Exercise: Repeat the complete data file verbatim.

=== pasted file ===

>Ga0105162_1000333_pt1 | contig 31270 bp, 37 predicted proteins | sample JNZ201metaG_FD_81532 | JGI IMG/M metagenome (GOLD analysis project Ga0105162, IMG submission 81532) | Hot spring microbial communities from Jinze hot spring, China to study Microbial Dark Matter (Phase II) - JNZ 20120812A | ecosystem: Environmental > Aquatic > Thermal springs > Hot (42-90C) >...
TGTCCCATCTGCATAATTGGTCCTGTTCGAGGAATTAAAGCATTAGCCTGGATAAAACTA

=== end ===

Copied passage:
>Ga0105162_1000333_pt1 | contig 31270 bp, 37 predicted proteins | sample JNZ201metaG_FD_81532 | JGI IMG/M metagenome (GOLD analysis project Ga0105162, IMG submission 81532) | Hot spring microbial communities from Jinze hot spring, China to study Microbial Dark Matter (Phase II) - JNZ 20120812A | ecosystem: Environmental > Aquatic > Thermal springs > Hot (42-90C) >...
TGTCCCATCTGCATAATTGGTCCTGTTCGAGGAATTAAAGCATTAGCCTGGATAAAACTA